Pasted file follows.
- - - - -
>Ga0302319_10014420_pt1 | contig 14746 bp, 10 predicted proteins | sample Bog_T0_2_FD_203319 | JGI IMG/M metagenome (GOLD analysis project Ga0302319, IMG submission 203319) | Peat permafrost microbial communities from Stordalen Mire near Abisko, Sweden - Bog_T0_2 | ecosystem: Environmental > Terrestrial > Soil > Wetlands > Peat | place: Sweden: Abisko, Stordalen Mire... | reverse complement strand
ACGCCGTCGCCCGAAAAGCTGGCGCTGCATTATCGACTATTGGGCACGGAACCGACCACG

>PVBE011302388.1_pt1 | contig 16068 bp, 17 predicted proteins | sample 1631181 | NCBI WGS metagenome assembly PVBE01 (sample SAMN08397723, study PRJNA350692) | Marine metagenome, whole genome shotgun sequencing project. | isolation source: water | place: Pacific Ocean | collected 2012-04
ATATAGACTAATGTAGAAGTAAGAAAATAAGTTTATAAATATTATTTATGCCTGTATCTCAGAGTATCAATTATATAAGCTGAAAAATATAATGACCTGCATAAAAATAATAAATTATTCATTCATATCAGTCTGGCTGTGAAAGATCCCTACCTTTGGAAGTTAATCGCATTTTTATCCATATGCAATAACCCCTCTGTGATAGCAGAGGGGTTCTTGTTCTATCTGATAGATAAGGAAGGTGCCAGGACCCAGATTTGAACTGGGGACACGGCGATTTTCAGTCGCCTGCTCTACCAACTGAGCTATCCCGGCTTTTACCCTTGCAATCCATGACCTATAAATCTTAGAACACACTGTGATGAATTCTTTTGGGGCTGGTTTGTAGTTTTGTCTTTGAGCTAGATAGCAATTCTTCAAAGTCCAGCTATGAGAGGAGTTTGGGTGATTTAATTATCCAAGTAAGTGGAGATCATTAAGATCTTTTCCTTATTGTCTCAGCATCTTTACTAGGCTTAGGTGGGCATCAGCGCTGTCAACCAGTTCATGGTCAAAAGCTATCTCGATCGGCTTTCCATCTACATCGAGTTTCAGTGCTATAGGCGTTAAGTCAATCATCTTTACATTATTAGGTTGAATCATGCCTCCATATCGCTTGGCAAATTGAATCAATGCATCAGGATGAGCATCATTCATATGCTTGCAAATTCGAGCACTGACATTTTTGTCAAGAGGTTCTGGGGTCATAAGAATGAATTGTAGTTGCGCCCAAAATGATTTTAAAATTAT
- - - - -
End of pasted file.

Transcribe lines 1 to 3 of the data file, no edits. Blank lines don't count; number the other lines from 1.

>Ga0302319_10014420_pt1 | contig 14746 bp, 10 predicted proteins | sample Bog_T0_2_FD_203319 | JGI IMG/M metagenome (GOLD analysis project Ga0302319, IMG submission 203319) | Peat permafrost microbial communities from Stordalen Mire near Abisko, Sweden - Bog_T0_2 | ecosystem: Environmental > Terrestrial > Soil > Wetlands > Peat | place: Sweden: Abisko, Stordalen Mire... | reverse complement strand
ACGCCGTCGCCCGAAAAGCTGGCGCTGCATTATCGACTATTGGGCACGGAACCGACCACG

>PVBE011302388.1_pt1 | contig 16068 bp, 17 predicted proteins | sample 1631181 | NCBI WGS metagenome assembly PVBE01 (sample SAMN08397723, study PRJNA350692) | Marine metagenome, whole genome shotgun sequencing project. | isolation source: water | place: Pacific Ocean | collected 2012-04